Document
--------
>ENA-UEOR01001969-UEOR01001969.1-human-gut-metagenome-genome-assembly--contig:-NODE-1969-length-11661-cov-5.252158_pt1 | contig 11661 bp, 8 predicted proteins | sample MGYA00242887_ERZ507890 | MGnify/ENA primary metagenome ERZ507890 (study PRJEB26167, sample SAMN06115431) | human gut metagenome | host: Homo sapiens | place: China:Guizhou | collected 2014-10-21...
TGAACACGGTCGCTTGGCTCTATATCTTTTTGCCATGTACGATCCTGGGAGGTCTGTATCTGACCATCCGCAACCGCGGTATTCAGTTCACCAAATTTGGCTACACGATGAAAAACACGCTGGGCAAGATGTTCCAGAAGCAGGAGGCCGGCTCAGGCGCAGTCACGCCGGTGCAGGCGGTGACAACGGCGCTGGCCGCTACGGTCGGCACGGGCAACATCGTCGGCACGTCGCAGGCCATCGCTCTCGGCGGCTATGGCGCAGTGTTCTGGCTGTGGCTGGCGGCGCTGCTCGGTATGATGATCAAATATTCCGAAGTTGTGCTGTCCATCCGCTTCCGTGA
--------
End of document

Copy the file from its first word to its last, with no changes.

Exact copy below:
>ENA-UEOR01001969-UEOR01001969.1-human-gut-metagenome-genome-assembly--contig:-NODE-1969-length-11661-cov-5.252158_pt1 | contig 11661 bp, 8 predicted proteins | sample MGYA00242887_ERZ507890 | MGnify/ENA primary metagenome ERZ507890 (study PRJEB26167, sample SAMN06115431) | human gut metagenome | host: Homo sapiens | place: China:Guizhou | collected 2014-10-21...
TGAACACGGTCGCTTGGCTCTATATCTTTTTGCCATGTACGATCCTGGGAGGTCTGTATCTGACCATCCGCAACCGCGGTATTCAGTTCACCAAATTTGGCTACACGATGAAAAACACGCTGGGCAAGATGTTCCAGAAGCAGGAGGCCGGCTCAGGCGCAGTCACGCCGGTGCAGGCGGTGACAACGGCGCTGGCCGCTACGGTCGGCACGGGCAACATCGTCGGCACGTCGCAGGCCATCGCTCTCGGCGGCTATGGCGCAGTGTTCTGGCTGTGGCTGGCGGCGCTGCTCGGTATGATGATCAAATATTCCGAAGTTGTGCTGTCCATCCGCTTCCGTGA